Finally, near the end of the evening of one of the milongas, I managed to stay in that space for the entire tanda instead a moment here or there stolen between bouts of nerves. Maybe I had simply worn myself out. In my leader's embrace, I finally let go.


I write less these days. I'm still thinking, dreaming, and being overwhelmed by tango. The words just don't make it to the page fast enough. Everything seems to be going by me so fast. An entire year has gone by so fast. And now a life gone so fast.

Yesterday I got the news that a friend and coworker had passed away. I'd known him for 6 years. Breakfast tacos at 10am, the #5 bus in the afternoons, watching him glide down the street on his bike in terrible weather - routines that formed the fabric of a daily work life. Undone. He's gone and all of those tapestries he was woven into are unraveling. Made worse by so many other routines unraveling at my work. Like every other organization, we're worried about our jobs. Our processes are changing for efficiency's sake. We must all daily justify our worth (and expense) to our organization. No wonder we all feel like unraveling. When people are fearful, it's hard to join together. Empathy seems so risky. We scan the horizon with our tired, nervous eyes - for changes, threats to our security, the next cut. Our friend is gone, but it's strangely quiet. Public displays of grief, of pain, of loss - while they are present, they're subdued by this organizational feeling. We mourn in our silos.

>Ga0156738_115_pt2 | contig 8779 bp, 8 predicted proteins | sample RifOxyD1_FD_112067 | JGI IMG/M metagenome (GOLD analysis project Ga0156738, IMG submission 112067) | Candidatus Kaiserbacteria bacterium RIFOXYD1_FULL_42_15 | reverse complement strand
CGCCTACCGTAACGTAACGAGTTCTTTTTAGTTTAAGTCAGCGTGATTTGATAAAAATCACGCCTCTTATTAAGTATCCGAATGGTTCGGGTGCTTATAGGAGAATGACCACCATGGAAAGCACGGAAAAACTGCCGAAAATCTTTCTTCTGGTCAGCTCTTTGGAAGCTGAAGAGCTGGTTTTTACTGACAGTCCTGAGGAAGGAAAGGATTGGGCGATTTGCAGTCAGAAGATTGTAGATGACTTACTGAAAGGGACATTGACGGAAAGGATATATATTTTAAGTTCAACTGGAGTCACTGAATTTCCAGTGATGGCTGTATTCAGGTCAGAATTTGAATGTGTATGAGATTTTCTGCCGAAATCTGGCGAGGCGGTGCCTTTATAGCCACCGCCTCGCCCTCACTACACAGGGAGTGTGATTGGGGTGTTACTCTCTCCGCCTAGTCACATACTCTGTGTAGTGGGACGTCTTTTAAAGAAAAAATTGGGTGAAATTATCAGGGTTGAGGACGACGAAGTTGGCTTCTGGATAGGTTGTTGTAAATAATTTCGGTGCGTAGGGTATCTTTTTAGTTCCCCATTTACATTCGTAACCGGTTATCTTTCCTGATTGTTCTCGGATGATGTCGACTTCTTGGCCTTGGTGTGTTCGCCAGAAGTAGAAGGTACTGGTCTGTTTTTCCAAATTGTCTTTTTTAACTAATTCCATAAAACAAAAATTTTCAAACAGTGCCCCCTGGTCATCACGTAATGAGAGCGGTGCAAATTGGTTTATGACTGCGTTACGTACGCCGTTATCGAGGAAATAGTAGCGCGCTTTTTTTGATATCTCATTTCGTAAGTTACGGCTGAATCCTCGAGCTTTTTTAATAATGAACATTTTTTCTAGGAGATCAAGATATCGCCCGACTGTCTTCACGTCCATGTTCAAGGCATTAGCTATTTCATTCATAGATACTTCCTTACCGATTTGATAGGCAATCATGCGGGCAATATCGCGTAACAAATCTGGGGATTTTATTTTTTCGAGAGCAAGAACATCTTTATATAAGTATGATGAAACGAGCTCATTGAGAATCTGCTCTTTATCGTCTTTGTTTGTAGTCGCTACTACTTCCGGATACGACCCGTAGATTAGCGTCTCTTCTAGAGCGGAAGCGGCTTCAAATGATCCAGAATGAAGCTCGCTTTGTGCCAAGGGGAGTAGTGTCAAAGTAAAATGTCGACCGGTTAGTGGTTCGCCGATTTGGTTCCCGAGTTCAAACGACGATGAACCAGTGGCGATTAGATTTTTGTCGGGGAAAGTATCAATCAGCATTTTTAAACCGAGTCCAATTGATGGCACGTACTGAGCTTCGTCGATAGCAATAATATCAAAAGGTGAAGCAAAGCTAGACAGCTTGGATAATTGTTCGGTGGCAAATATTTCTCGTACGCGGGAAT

My work day ended. I met my friend to talk about what happened, but still found it so hard to talk about anything. Nebulous feelings of isolation. I thought about going home instead of going to the milonga. I thought I'd be poor company. But every time I've skipped tango because I was feeling rough, or sad, or tired, I've regretted it. I went.

I put on my shoes before I even got in the car. The feeling started then - a little lighter. Still heavy, still weighted and sad, but just a fraction less so. The car ride was quiet. Streaming tail lights and street lights made my already tired, red eyes water. My friend dropped me off and I trotted across the parking lot. Outside was cold and dark and sharp-feeling, but the doorway shined gold and warm. I had no idea how much I needed this. I tumbled in, grateful I'd already changed shoes, and greeted my friends who had arrived before me. I think I smiled. I meant to.

My friend, "So, how was your day?"
I faltered. Tears threatening.
Me, "I'm just so glad I'm here."
She, "Well, so are we."

How could I have thought of not going?

I danced. Not as much as I usually do, but I still danced. I was held and hugged and enveloped by music and friendship and tango.

Baby tanguera at One Year Old

A week of anniversaries. Most importantly, my 14th wedding anniversary is this Wednesday. My husband and I have actually been together about 18 years. Wow . . . Our marriage is old enough to vote. After 14 years, my patient and supportive husband, has found himself married to a rabidly obsessed tanguera. He's coping as well as can be expected. ;)

This week is also the anniversary of my first steps in tango. My first class at UT, my first milonga, and my first dance.